A: The cost to reserve the conference rooms, the pitch rooms, the book room, help from hotel staff, refreshments, air-conditioning, and keeping the bathrooms fresh and breezy is why we charge for the event. Although our main purpose is to help writers make the necessary connections with people in the industry who can help them advance their careers, it takes money to provide the venue. Even the board of directors pay to attend the conference, just like you, which helps keep the costs down for everyone.

Q: Do people who attend PitchFest actually get representation?

A: Sometimes, but not all the times. Some of those who have gotten representation have shared their success stories with us. While there’s NO GUARANTEE REAL OR IMPLIED that any agent will like your work—I made that all-caps to impress upon you that you might not get even a single solitary nibble—the opposite is equally true: they may all love your work. Some get representation but never a publishing deal. There is no definitive outcome here other than one: if you don’t attend PitchFest, those agents will miss an opportunity to hear you pitch.

Q: What’s the worst that can happen at PitchFest?

A: Even if you have not one single agent interested in your story (which is incredibly rare), going through the process of pitching is still an enormously valuable experience. You will have met the top agents in the business, gone through the pitching experience, made valuable contacts, gotten feedback on your presentations, and learned a lot of things about the business. And, you’ll have the inspiration you need to strengthen your book and come back next year.

Q: Walk me through the PitchFest process.

A: You and many other writers participate in CraftFest on Wednesday and Thursday morning. Practice PitchFest will be held in Ballroom I on the Ballroom level a couple of hours before PitchFest. Starting at around 1:30 p.m. Thursday afternoon, you may meet outside the Ballrooms on the Ballroom level (The Ballroom level is up the stairs, which are near the registration desk.). A volunteer will be there to direct you to where the line starts. Then at 2:00 p.m., we will escort you to the rooms where we hold the pitches. (The rooms will be familiar. They’re the same rooms where you attended CraftFest classes.)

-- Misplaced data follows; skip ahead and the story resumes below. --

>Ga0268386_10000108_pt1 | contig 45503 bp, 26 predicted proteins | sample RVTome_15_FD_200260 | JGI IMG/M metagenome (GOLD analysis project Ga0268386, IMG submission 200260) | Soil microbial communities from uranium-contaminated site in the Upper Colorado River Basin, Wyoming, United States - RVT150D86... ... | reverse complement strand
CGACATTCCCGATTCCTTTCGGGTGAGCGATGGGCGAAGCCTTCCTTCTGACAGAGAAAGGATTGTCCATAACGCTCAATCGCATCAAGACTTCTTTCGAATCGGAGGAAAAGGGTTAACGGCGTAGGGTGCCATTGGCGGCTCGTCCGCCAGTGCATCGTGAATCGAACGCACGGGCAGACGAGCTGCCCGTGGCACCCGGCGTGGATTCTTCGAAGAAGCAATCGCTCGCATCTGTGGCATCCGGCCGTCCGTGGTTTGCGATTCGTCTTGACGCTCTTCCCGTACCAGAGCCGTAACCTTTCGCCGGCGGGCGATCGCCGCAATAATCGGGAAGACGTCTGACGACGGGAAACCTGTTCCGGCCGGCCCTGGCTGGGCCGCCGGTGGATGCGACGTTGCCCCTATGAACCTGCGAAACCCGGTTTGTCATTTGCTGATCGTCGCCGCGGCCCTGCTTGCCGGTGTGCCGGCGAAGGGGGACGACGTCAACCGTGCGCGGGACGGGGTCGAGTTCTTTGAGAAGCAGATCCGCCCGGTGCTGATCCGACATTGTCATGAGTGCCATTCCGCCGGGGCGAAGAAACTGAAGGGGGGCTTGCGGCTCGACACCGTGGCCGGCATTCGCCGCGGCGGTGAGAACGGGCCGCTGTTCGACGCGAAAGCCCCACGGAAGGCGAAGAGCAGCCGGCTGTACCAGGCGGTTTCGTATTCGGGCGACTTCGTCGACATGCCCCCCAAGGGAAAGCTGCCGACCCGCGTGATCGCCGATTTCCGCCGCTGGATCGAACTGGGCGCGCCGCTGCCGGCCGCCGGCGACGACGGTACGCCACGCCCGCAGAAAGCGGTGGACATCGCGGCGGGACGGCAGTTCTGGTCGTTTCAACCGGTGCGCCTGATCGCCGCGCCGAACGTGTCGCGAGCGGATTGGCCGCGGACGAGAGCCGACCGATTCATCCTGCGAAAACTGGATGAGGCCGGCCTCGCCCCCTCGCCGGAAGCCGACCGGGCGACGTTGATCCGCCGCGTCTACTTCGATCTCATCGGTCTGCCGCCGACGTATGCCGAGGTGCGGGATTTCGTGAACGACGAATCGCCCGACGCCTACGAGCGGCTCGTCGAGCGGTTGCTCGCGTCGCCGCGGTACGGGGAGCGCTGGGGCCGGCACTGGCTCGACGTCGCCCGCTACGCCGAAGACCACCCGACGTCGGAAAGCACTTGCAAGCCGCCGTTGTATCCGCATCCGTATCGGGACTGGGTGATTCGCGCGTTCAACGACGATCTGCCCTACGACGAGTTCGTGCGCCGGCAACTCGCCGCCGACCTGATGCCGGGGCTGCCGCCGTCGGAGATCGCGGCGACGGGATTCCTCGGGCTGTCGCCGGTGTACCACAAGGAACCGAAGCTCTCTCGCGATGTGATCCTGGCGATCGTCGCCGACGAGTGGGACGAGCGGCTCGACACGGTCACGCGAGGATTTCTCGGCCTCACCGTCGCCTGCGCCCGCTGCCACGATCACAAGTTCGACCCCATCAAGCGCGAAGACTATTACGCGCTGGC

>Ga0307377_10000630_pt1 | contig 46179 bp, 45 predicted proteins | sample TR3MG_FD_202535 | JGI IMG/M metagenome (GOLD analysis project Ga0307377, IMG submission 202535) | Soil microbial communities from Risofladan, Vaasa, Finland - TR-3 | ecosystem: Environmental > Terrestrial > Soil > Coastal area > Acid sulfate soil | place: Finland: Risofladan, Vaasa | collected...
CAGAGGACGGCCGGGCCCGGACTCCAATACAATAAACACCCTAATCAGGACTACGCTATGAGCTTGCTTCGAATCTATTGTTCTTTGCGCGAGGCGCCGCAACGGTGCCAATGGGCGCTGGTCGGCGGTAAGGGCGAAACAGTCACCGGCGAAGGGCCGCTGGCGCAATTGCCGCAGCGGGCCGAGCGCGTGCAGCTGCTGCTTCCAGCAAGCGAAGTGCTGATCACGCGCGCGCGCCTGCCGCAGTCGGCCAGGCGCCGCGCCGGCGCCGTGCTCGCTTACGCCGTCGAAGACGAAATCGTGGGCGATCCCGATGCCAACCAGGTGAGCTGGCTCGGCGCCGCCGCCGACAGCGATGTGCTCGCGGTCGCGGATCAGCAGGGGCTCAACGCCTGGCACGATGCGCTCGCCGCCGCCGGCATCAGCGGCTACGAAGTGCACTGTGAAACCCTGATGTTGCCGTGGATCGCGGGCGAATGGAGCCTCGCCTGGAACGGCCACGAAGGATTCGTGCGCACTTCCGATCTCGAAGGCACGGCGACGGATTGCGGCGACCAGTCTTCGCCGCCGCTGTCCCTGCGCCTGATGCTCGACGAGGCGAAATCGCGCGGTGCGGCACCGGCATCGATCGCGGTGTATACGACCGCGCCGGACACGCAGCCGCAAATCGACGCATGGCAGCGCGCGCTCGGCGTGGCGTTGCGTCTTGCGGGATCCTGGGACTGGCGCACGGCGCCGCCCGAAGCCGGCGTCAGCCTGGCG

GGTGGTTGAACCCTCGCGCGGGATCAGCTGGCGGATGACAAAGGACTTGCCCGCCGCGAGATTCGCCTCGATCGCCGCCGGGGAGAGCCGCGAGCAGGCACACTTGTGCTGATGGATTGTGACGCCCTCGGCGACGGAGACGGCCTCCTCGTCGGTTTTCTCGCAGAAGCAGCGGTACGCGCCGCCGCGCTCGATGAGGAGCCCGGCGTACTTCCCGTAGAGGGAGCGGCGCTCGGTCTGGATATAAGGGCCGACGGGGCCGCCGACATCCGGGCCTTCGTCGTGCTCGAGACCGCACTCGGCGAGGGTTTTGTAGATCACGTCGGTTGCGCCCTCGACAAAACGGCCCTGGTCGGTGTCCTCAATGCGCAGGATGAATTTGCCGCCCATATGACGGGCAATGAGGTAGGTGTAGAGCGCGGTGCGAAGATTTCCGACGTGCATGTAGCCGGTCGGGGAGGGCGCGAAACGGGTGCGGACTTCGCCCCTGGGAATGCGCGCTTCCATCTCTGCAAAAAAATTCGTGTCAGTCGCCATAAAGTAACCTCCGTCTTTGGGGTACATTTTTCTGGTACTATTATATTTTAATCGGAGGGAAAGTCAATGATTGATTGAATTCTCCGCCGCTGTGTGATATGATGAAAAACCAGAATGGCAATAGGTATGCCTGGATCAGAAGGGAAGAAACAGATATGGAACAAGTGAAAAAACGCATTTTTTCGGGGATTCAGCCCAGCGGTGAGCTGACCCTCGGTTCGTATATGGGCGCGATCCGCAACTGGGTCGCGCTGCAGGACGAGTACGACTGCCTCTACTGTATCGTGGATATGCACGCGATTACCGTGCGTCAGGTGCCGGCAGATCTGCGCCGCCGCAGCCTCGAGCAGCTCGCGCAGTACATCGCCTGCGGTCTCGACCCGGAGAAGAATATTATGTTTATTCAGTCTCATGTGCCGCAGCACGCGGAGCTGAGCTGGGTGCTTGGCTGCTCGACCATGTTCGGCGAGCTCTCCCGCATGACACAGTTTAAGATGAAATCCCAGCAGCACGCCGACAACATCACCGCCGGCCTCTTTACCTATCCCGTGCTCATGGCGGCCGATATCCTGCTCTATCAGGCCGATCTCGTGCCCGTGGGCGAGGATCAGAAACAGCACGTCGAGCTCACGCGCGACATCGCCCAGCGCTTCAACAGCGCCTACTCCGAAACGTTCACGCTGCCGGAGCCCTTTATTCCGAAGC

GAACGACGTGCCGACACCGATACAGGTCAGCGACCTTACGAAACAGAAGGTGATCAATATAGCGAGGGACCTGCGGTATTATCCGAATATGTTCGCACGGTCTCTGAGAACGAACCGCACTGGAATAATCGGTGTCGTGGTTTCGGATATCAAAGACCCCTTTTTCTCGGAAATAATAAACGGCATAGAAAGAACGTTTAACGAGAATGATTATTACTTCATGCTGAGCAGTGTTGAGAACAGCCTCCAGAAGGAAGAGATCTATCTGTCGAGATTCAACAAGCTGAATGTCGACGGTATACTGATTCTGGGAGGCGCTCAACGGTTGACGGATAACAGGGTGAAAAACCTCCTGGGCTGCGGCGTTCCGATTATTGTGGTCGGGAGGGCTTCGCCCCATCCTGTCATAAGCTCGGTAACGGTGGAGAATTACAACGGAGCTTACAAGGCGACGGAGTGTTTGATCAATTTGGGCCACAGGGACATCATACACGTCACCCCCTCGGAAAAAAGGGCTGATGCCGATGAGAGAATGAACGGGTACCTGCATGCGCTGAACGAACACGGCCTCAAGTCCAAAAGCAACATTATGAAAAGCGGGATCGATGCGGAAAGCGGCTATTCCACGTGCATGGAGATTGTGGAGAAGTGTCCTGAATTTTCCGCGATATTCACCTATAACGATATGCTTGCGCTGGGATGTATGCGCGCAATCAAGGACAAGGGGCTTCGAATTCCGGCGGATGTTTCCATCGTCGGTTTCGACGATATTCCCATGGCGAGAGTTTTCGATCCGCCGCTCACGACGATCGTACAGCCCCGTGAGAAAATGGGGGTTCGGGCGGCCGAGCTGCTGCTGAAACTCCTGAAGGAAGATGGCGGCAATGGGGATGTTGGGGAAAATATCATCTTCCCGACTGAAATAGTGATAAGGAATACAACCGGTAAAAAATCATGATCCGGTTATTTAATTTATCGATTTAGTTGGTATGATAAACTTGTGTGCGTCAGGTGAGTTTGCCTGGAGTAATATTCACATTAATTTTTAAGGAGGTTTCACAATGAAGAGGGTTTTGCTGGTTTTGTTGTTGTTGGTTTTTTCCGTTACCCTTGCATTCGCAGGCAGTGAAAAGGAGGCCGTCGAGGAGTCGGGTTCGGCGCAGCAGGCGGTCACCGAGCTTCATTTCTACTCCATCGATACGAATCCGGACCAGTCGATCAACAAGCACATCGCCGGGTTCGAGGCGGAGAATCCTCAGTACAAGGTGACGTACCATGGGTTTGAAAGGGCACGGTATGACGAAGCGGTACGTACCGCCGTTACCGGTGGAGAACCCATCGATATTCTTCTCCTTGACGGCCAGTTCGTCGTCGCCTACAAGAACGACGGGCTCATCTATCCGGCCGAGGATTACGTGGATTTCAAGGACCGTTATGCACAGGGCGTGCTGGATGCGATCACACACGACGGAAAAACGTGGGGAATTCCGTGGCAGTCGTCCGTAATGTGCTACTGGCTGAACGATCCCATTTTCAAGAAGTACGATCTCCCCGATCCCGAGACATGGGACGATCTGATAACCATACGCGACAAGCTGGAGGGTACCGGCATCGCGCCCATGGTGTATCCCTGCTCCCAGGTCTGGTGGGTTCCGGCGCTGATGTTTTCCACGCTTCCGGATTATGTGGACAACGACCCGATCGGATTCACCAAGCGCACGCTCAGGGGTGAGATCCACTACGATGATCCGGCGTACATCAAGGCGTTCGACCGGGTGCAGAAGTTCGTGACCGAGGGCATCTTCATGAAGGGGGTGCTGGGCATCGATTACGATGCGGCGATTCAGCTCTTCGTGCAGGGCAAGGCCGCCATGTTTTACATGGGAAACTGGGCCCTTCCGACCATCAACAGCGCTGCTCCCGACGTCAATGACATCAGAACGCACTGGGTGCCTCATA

Note: The initial line into the rooms will be long, because there will be more than a hundred of you waiting single-file. Do not be concerned about the length. We have dozens of agents signed up and you will be able to talk to as many as you want, even if you’re at the tail end of the line initially.

There are four rooms, each containing tables for the agents and editors. Each table has two chairs—one for you, one for them. They’re spaced along all four walls, in alphabetical order from A-Z or Z-A. There is a sign at each entry door listing who is in that room, plus their name is posted over his or her table inside the room, so you can find them with a quick glance. You will already have decided which ones you want to see, based on their bios contained on this website. When the doors open at 2 pm, you will walk into the rooms and find an agent, publisher, or editor. On the wall taped behind them, you will find their name, what they are currently looking for, and what they are not looking for.

Q: How do they let me know if they like my pitch?

A: The agent says yes, no, or send me a partial or the entire manuscript to read, then dismisses the author and takes the next person standing in line. Newly freed, you go into another line and make your next pitch.

Q: How long is each pitch?

A: Three minutes, more or less.  Occasionally, an agent or editor will take longer with a writer and although we encourage them to limit time to three minutes, we do appreciate when a match is being made that may require more time.  Listen and learn, rather than get upset at another writer’s success.  Agents and editors appreciate your patience and so do I as an organizer.  This is all about match-making and your time will come.

Q: How will we know when to move to the next line?

A: The agent, publisher, or editor will tell you. We’re giving them three-minute timers and/or having them manage their own schedules. Once they tell you they’re not interested in your work or invite you to send them some pages as a sample, please thank them for his or her time and move on. You’ll know.